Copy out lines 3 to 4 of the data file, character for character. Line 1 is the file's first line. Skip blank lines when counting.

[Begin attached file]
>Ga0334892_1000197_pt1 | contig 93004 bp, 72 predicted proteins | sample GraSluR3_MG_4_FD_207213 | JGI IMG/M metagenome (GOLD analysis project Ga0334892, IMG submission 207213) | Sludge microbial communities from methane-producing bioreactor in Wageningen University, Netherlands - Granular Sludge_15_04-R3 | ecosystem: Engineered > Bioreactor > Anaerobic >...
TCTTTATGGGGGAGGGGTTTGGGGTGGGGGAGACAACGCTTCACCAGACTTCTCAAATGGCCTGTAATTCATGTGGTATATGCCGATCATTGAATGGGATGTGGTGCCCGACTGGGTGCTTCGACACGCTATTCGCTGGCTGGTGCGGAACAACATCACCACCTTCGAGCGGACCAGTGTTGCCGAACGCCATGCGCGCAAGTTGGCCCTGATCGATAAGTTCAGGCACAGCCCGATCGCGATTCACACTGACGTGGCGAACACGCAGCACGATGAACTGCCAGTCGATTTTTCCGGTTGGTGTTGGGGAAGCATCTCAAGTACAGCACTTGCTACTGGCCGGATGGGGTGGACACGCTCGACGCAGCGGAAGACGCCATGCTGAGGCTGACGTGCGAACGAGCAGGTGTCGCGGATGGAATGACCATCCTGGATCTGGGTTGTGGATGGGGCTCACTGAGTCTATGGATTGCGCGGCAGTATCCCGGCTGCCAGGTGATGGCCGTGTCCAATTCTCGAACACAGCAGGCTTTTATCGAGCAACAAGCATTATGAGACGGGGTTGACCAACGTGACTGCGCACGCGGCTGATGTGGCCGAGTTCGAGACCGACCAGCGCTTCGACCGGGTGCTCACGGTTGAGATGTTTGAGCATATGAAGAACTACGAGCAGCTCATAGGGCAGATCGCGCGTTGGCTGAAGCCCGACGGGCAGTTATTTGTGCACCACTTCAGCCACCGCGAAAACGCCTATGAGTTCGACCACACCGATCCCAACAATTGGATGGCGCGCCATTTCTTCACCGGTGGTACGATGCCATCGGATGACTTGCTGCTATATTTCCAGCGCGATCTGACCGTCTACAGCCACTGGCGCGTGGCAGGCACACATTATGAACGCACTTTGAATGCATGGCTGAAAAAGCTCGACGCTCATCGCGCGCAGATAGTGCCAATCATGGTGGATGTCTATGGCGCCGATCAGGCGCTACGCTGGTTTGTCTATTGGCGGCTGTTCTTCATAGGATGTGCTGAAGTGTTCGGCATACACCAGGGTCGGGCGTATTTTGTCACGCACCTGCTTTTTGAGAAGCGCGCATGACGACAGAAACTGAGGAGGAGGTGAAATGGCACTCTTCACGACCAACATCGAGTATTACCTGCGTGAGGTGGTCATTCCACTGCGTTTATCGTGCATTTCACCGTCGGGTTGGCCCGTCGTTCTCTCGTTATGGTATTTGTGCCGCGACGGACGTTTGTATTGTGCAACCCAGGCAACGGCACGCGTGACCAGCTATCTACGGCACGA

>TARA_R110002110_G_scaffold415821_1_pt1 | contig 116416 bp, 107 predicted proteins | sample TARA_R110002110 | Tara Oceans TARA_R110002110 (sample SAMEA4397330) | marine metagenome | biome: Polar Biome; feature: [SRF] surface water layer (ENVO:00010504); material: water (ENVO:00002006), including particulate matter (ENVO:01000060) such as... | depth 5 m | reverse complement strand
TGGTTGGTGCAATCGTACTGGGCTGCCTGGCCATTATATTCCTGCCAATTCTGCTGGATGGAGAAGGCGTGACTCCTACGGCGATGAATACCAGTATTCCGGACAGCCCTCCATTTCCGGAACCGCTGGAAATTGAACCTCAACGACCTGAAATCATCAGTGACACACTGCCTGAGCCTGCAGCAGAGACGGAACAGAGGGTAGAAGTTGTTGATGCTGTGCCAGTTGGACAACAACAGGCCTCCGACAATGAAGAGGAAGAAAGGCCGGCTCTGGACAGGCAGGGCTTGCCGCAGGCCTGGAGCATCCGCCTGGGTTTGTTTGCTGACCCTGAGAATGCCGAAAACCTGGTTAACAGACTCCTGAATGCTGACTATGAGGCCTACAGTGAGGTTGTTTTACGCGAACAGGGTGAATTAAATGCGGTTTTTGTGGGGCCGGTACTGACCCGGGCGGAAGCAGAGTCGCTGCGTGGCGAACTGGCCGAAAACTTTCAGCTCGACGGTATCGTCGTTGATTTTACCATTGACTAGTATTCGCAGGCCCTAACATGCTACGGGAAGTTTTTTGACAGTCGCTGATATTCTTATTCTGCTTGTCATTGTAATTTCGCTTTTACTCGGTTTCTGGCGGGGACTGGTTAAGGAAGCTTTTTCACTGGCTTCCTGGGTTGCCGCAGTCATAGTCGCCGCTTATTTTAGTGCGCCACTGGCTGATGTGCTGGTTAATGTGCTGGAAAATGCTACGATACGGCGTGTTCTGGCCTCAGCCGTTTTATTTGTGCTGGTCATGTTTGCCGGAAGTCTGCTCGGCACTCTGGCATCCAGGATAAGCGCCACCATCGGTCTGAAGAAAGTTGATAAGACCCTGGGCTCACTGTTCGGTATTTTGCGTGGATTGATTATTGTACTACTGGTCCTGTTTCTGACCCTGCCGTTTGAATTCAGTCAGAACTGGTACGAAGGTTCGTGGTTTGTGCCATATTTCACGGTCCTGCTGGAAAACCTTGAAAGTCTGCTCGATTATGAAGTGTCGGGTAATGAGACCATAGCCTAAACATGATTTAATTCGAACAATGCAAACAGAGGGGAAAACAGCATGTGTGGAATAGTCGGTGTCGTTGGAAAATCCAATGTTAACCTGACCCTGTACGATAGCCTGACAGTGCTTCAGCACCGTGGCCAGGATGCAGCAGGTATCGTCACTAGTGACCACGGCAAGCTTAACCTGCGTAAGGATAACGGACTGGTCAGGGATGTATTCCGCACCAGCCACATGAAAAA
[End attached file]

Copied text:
>TARA_R110002110_G_scaffold415821_1_pt1 | contig 116416 bp, 107 predicted proteins | sample TARA_R110002110 | Tara Oceans TARA_R110002110 (sample SAMEA4397330) | marine metagenome | biome: Polar Biome; feature: [SRF] surface water layer (ENVO:00010504); material: water (ENVO:00002006), including particulate matter (ENVO:01000060) such as... | depth 5 m | reverse complement strand
TGGTTGGTGCAATCGTACTGGGCTGCCTGGCCATTATATTCCTGCCAATTCTGCTGGATGGAGAAGGCGTGACTCCTACGGCGATGAATACCAGTATTCCGGACAGCCCTCCATTTCCGGAACCGCTGGAAATTGAACCTCAACGACCTGAAATCATCAGTGACACACTGCCTGAGCCTGCAGCAGAGACGGAACAGAGGGTAGAAGTTGTTGATGCTGTGCCAGTTGGACAACAACAGGCCTCCGACAATGAAGAGGAAGAAAGGCCGGCTCTGGACAGGCAGGGCTTGCCGCAGGCCTGGAGCATCCGCCTGGGTTTGTTTGCTGACCCTGAGAATGCCGAAAACCTGGTTAACAGACTCCTGAATGCTGACTATGAGGCCTACAGTGAGGTTGTTTTACGCGAACAGGGTGAATTAAATGCGGTTTTTGTGGGGCCGGTACTGACCCGGGCGGAAGCAGAGTCGCTGCGTGGCGAACTGGCCGAAAACTTTCAGCTCGACGGTATCGTCGTTGATTTTACCATTGACTAGTATTCGCAGGCCCTAACATGCTACGGGAAGTTTTTTGACAGTCGCTGATATTCTTATTCTGCTTGTCATTGTAATTTCGCTTTTACTCGGTTTCTGGCGGGGACTGGTTAAGGAAGCTTTTTCACTGGCTTCCTGGGTTGCCGCAGTCATAGTCGCCGCTTATTTTAGTGCGCCACTGGCTGATGTGCTGGTTAATGTGCTGGAAAATGCTACGATACGGCGTGTTCTGGCCTCAGCCGTTTTATTTGTGCTGGTCATGTTTGCCGGAAGTCTGCTCGGCACTCTGGCATCCAGGATAAGCGCCACCATCGGTCTGAAGAAAGTTGATAAGACCCTGGGCTCACTGTTCGGTATTTTGCGTGGATTGATTATTGTACTACTGGTCCTGTTTCTGACCCTGCCGTTTGAATTCAGTCAGAACTGGTACGAAGGTTCGTGGTTTGTGCCATATTTCACGGTCCTGCTGGAAAACCTTGAAAGTCTGCTCGATTATGAAGTGTCGGGTAATGAGACCATAGCCTAAACATGATTTAATTCGAACAATGCAAACAGAGGGGAAAACAGCATGTGTGGAATAGTCGGTGTCGTTGGAAAATCCAATGTTAACCTGACCCTGTACGATAGCCTGACAGTGCTTCAGCACCGTGGCCAGGATGCAGCAGGTATCGTCACTAGTGACCACGGCAAGCTTAACCTGCGTAAGGATAACGGACTGGTCAGGGATGTATTCCGCACCAGCCACATGAAAAA